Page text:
The Warriors was based on a novel by Sol Yurick, with a screenplay by David Shaber and director Hill. What many fans of The Warriors don’t know is that is was very loosely based on Xenophon’s Anabasis, the epic true tale of Greek mercenaries working for Cyrus the Younger, who became trapped behind enemy lines after their leader was killed in the of battle of Cunaxa, and they had to fight their way back to the sea. All of this took place around 401 BC, and recognizing the connection between Anabasis and The Warriors is reserved solely for history buffs or anyone talking time to watch the bonus features on The Warriors DVD (and folks like me, who studied as much as they could about the movie from the moment it came out in 1979).

cyrus_the_warriorsOver the years, I’ve lost count of how many times I’ve seen The Warriors. And as the film’s cult status has continued to grow, more and more people have become aware of how the film was influenced by the real-life events chronicled by Xenophon. But I’ve often wondered about the other real-life events that possibly influenced The Warriors, and especially the character of Cyrus, who was in fact inspired by Cyrus the Younger, son of Darius II of Persia. As far as I know, no one else has ever written about this (and if they have, I apologize for not giving them credit), but I can’t help but feel that Cyrus was partially influenced by two very important 20th century leaders more than a 4th century BC prince. Those two men would be Fred Hampton of Illinois chapter of the Black Panther Party, and Afrika Bambaataa, hip-hop pioneer and founder of the Universal Zulu Nation.

For all of its over-the-top action and melodrama, The Warriors has at is core a very subversive political message. This is the message delivered by Cyrus, moments before he is gunned down. It is the message of taking back the streets, of organizing the criminalized and the oppressed to protect the community. Ultimately, he is talking about politicizing non-political people, and taking control of city that has left the oppressed to either starve, die, or rot in jail. Without going into the incredible history of the late great Fred Hampton, take a look at what he was doing to politicize the street gangs of Chicago, until he was murdered by the police department. Take a look at how Afrika Bambaataa helped transform the notorious Black Spades street gang into the Universal Zulu Nation.

roger-hill-the-warriorsNow, I could be off in my reading of Cyrus in The Warriors. Maybe there are no influences to be found in the lives and accomplishments of Hampton and Bambaataa. Maybe Roger Hill’s performance was not inspired at all by Fred Hampton or Afrika Bambaataa. Maybe, instead, with his light complexion, Cyrus was an alternate universe version of Malcolm X or Huey P. Newton, two dynamic leaders that also struggled to politicize the Black community. Imagine for a moment a fictional world where Malcolm Little never joined the Nation of Islam and became Malcolm X, but instead became a gang leader in New York, where in time he began to recognize the systems of oppression that kept him and the community dehumanized.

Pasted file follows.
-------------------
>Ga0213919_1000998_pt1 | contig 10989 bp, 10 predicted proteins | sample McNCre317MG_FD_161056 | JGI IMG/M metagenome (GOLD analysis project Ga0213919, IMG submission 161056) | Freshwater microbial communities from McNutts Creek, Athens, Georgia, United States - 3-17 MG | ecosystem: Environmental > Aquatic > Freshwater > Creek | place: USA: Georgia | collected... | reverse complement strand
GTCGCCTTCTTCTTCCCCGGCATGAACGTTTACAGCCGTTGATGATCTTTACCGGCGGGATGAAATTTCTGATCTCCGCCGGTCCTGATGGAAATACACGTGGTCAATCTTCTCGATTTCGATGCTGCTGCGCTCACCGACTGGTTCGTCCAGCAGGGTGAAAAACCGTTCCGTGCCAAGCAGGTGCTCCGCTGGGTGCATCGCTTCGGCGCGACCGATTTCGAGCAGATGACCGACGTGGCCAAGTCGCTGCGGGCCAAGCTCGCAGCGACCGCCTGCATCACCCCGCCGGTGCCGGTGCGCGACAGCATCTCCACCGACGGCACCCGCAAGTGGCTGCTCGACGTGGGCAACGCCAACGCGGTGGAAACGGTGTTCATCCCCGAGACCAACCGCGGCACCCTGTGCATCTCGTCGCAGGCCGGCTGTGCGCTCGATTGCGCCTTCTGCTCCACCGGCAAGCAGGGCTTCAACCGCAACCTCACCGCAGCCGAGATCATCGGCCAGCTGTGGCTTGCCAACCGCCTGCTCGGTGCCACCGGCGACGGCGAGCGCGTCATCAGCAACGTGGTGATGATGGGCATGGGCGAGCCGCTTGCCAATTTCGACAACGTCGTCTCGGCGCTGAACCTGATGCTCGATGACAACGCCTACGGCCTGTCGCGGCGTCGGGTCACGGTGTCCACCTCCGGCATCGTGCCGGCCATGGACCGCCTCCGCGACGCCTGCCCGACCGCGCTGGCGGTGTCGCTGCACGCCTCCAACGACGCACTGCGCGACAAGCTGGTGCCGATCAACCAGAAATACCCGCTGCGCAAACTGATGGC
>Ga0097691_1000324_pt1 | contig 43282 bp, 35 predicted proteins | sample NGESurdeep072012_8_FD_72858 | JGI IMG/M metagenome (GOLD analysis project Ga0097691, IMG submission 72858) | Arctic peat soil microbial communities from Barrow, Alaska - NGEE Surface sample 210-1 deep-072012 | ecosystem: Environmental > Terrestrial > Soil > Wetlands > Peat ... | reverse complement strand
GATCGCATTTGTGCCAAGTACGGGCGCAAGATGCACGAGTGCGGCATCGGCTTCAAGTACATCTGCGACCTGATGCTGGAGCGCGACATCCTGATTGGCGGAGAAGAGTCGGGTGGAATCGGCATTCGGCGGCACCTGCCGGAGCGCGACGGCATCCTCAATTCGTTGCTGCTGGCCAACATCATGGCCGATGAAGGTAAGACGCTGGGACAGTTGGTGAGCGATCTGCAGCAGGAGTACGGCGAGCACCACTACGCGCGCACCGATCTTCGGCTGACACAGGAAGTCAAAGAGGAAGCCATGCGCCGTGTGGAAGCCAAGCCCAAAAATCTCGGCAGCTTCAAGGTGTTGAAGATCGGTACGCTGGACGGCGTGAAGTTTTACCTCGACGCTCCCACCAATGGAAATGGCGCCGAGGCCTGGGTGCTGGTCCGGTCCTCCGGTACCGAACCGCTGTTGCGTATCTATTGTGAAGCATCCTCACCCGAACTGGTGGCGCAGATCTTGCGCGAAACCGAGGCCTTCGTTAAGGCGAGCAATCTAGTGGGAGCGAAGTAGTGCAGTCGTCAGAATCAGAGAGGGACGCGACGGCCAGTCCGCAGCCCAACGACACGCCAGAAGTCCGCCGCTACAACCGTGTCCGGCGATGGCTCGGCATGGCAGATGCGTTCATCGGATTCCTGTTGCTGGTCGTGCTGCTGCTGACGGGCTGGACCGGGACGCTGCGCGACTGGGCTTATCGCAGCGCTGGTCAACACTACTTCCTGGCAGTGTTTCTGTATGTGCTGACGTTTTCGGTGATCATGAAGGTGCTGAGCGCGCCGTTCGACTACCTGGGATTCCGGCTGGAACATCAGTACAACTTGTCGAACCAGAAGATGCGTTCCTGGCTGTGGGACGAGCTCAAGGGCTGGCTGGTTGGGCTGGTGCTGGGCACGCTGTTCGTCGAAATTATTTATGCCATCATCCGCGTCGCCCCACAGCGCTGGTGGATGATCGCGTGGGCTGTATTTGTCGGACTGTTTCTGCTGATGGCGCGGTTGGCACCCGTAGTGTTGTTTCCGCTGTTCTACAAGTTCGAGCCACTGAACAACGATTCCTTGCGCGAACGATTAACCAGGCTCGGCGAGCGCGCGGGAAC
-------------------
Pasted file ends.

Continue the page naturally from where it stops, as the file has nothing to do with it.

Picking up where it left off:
I know all of this may seem ridiculous to some people—and perhaps it is pointless to think about these things. But this is all part of what makes the film so compelling to me. Part of appreciating and critically examining film (and pop culture) is learning to look at it through a larger lens, to recognize the possibility of what certain moments may mean, or what influenced these moments. Perhaps nothing went into the character of Cyrus other than writing his speech, casting Roger Hill, and shooting his scene. But I doubt that. The reason Cyrus and his speech has resonated with so many people for so long is because there is within him something recognizable that we all are looking for—at least those of us who have known the realities of sociopolitical oppression and police brutality. To put it simply, Cyrus had a plan to stick it to The Man.

Share Button
Posted in NEWS & UPDATES, Race Matters, Random Nonsense | Tagged , , , , , | Leave a comment

Cartoon Fun Time 15 – Captain Afro

captain afroThirty years ago I created the legendary Captain Afro, the first hip-hop superhero. Where does the time go?

Share Button
Posted in Cartoon Fun Time | Leave a comment

THE ARMY OF DR. MOREAU – Panel Evolution

sneakHere’s a look at a panel evolution from The Army of Dr. Moreau #2 now available from Monkeybrain Comics through Comixology. Written by David F. Walker (that’s me), art by Carl Sciacchitano, colored by Sara Machajewski. On sale for 99 cents.

Share Button
Posted in Random Nonsense | Tagged , , | Leave a comment

Remembering Dwayne McDuffie, Part 2

mcduffieThree years ago today, we lost the beloved Dwayne McDuffie. In person, Dwayne towered well over six feet tall, which lent itself to a larger-than-life image that was really the opposite of how he carried himself. You could always spot Dwayne in a crowd, but you couldn’t necessarily hear him over the crowd. With his intimidating size, Dwayne knew how to not be intimidating in his demeanor. His work spoke much louder than he did. That’s part of the reason so many people miss him, and part of the reason people like me, who were only casually acquainted with him feel the loss so greatly. I feel bad for anyone who never got to meet him, because you missed out on meeting a truly beautiful human being. But Dwayne lives on in his work—an incredible list of accomplishments that is as impressive as it is entertaining. If you’re not familiar with Dwayne’s work, take the time do the research, look at his list of credits, and then read some of what he wrote, watch some of what he produced, and then you’ll understand part of why we all miss him so much.